Locals to protest Poddle River flood defence plans over wildlife concerns

January 10th, 2020

South Dublin residents will protest this Sunday against plans to straighten out the Poddle River for flood defence works that critics argue will negatively impact wildlife in two nearby parks.

The plan developed by South Dublin County Council (SDCC), Dublin County Council and the Office of Public Works (OPW) would see a flood defence wall built along the historic river.

The works will involve the removal of trees on the riverbank, as well as the straightening of the river to encourage the faster flow of water.

The OPW has faced heavy criticism for its flood relief policy in other counties from local groups, national environmental organisations, and ecologists.

Local residents from Kimmage and Crumlin, who have come together under the Save the Poddle Wildlife Sanctuary umbrella, argue that the hard engineering solution will impact the “little known treasures” of St Martin’s Park and Ravensdale Park just 500 meters.

The two small parks are home to various species of birds, including the kingfisher, grey heron, sparrow hawks, swifts, kestrels, and swallows and a number of other feathered species.

The scheme website states that the works will protect properties at risk from the “one in 100 year fluvial (river) flood taking into account the anticipated increase inflows attributable to climate change”.

Local residents, however, are adamant that any flooding problems associated with the river are due to a lack of maintenance of culverts that allows water to flow under roads.

They argue that there have been no significant flooding issues since local residents, headed by the Crumlin Clean Up Group, took on the duty of clearing drains and removing rubbish from the river. 

Save the Poddle Wildlife Sanctuary member and mother Roisin McAleer said that the plans will impact the “very little green space left” in either Kimmage or Crumlin.

“There’s nowhere for our kids to play, or learn about nature, or even anywhere else to see some of the wonderful creatures that live here in this small reserve,” she said.

“We are becoming very separated from nature and council plans to build walls, instead of bridges further divides people from people and divorces people from nature.”

Two public information events on the scheme will be held in the Mount Argus Community Centre on 16 January and at the Tasc Pavillion in Tymon Park on 20 January.

Tallaght wetland after levelling Photo: Collie Ennis
Tallaght wetland after levelling Photo: Collie Ennis

Tallaght wetland case

SDCC has come under criticism in recent months over its position on protecting biodiversity spots, including the much-criticised dumping of silt on a wetland area in a small corner of Sean Walsh Memorial Park in Tallaght last September.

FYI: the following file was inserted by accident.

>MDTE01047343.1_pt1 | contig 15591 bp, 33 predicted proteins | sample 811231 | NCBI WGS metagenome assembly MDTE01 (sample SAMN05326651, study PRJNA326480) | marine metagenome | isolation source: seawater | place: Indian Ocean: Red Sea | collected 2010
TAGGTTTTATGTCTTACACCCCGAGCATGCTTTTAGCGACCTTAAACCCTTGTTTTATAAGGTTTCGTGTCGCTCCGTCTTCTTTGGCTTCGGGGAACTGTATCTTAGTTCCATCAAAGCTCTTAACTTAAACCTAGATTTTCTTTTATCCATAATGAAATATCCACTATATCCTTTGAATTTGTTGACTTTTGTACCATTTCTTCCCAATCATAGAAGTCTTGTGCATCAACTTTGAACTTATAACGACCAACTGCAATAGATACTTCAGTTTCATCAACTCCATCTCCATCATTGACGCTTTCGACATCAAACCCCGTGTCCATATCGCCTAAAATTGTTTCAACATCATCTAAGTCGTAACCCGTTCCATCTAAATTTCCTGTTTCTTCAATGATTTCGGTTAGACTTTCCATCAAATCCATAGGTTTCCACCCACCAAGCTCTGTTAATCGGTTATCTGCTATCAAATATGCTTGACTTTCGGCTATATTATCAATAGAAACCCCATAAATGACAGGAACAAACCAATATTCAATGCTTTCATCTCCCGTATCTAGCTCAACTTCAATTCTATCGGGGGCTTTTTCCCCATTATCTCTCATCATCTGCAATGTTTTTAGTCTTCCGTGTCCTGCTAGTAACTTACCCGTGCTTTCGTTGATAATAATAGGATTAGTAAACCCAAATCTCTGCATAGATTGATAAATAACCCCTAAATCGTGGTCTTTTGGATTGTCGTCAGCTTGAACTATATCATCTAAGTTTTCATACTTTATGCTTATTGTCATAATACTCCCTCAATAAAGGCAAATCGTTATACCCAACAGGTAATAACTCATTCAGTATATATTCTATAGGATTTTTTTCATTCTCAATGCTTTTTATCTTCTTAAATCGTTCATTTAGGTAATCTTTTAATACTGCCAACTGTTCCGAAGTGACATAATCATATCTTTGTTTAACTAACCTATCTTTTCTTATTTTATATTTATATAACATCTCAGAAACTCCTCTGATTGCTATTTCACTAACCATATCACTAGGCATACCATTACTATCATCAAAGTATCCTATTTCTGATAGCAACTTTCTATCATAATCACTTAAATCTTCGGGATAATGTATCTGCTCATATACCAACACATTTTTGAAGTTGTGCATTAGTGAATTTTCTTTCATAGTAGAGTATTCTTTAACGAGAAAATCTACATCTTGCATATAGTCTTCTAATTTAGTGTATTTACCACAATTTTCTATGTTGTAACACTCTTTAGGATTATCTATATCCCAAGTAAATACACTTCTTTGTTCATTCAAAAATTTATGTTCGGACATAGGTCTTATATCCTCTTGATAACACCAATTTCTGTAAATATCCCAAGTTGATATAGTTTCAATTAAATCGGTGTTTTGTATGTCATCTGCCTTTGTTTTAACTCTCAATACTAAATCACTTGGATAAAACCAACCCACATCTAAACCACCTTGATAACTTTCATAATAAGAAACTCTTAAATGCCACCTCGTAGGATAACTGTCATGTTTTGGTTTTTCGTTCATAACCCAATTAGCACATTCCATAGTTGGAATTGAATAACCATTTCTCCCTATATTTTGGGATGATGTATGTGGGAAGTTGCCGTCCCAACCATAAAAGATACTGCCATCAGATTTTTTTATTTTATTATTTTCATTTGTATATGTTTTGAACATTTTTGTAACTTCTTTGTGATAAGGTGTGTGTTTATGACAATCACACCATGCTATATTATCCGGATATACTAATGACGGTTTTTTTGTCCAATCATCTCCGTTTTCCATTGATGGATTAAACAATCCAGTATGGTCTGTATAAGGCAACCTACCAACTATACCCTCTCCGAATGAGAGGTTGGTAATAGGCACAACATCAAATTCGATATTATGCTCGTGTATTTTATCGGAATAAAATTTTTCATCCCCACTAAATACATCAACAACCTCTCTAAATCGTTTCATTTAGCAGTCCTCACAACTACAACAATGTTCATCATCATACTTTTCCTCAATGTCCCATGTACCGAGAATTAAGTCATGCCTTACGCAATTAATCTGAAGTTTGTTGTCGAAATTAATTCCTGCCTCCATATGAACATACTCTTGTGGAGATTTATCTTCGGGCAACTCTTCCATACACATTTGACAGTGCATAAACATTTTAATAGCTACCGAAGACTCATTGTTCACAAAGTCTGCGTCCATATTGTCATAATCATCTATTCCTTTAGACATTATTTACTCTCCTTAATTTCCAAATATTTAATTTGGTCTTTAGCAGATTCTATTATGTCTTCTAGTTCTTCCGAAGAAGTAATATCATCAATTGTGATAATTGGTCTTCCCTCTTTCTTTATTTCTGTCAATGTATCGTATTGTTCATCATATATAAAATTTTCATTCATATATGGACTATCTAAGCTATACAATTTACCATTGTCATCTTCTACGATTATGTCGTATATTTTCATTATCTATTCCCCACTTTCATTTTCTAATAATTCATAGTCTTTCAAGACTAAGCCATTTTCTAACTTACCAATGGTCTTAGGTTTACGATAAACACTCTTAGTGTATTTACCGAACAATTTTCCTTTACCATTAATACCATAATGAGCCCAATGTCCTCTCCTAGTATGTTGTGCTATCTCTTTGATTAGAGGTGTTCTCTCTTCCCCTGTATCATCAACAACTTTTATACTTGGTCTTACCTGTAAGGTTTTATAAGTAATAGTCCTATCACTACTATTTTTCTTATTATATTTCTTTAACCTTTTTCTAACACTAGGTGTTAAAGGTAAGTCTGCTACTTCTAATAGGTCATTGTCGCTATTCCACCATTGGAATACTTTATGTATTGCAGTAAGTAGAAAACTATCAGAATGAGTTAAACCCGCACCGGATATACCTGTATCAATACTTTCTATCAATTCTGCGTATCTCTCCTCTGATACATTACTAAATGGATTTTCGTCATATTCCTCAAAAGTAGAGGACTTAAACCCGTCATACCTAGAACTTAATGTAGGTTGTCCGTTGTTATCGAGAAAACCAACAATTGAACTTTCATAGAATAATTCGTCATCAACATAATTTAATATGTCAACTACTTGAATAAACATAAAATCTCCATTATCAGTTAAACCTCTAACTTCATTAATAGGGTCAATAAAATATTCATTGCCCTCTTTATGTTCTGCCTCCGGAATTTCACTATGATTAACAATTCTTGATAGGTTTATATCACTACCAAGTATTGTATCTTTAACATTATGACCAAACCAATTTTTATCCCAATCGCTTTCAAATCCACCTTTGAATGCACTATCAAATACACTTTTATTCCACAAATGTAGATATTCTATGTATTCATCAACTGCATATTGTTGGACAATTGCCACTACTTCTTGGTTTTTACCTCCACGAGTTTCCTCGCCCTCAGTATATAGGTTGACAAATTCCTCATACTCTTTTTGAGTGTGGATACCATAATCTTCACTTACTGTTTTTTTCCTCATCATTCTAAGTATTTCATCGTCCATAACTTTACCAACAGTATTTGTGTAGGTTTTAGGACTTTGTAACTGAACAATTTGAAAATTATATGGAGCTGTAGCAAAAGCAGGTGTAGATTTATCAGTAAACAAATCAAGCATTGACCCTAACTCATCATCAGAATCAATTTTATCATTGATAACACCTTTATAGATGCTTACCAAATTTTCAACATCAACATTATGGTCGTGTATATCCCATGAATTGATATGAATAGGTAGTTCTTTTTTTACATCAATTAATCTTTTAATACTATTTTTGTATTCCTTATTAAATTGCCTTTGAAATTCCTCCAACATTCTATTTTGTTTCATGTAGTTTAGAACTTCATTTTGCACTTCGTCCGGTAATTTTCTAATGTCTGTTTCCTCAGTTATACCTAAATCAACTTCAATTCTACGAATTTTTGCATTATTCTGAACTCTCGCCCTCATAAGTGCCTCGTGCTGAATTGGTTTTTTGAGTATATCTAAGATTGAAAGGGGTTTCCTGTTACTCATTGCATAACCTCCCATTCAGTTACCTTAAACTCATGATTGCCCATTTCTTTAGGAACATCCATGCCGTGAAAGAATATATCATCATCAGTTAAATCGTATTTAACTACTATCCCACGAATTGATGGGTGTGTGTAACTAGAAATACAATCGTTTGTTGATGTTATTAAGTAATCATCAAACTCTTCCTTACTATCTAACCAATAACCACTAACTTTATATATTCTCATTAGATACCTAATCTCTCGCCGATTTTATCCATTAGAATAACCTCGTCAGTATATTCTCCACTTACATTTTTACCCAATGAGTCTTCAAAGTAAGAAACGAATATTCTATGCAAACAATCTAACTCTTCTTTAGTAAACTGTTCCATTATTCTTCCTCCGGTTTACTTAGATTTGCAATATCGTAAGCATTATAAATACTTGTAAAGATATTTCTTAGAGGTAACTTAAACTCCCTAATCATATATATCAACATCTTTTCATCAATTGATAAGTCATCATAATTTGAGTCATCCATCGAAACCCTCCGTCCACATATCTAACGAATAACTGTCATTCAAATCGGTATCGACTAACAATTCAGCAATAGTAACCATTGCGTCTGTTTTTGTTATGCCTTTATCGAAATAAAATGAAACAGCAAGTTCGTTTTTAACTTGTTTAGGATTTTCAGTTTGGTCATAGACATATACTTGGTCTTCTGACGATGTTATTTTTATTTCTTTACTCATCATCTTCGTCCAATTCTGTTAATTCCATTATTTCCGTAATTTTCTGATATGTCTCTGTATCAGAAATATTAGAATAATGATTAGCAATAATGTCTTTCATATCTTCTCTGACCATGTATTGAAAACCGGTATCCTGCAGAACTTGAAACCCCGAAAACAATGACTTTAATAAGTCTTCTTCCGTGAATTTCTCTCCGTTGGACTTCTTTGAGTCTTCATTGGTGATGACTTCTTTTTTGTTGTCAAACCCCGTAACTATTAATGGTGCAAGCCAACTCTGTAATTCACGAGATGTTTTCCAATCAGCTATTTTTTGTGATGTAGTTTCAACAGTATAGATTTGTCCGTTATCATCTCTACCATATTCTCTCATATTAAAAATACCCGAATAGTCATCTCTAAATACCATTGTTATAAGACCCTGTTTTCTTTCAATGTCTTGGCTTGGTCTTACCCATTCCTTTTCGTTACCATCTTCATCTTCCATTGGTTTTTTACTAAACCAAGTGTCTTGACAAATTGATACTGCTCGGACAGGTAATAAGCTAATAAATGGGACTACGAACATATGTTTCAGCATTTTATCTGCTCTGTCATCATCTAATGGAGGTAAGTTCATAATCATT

The former waste ground regenerated naturally over many years and was bursting with wildlife including the protected smooth newt and common frog, as well as the critically endangered European eel.

The Council said that it was responsible for the dumping of material on the site as “part of a planned process” to remove silt and rubbish from man-made lakes in the park.

Internal documents released to Noteworthy last November under Access to Information on the Environmental regulations, however, show that it was never the council’s intention to spread the excavated material.

Instead, miscommunication with a contracting company, hired for over €20,500 to carry out works in the park, lead to the mounding of the soil at the wetland site.

Further documents released to The Irish Times indicate that the local authority has now shelved plans to enhance the wetland area following the incident, despite seeking funding from the National Parks and Wildlife Service in May 2019 for a wetland enhancement project in the park.

Collie Ennis, a science officer with the Herpetological Society of Ireland (HSI), a volunteer group of amphibian and reptile experts what was tending to the wetland area, said that he would like to know “why SDCC applied for a grant to a wetland that, according to them in earlier statements, never existed”.

Mr Ennis, who discovered the “little miracle” last year while surveying the area for potential pond sites, told The Green News that there is also no justifiable reason as to why some form of mitigation work is not carried out immediately. “While it’s positive to hear that an ecologist is working on the site I can’t help but feel cynical about the timeline involved,” he said.

“I’m concerned that this could be a can-kicking exercise on the part of SDCC in the hope that this issue will be forgotten about by the public and they can eventually walk away from it down the line… The time to act on restoring valuable breeding ponds that were destroyed is now”.

About the Author

Niall Sargent

Niall is the Editor of The Green News. He is a multimedia journalist, with an MA in Investigative Journalism from City University, London

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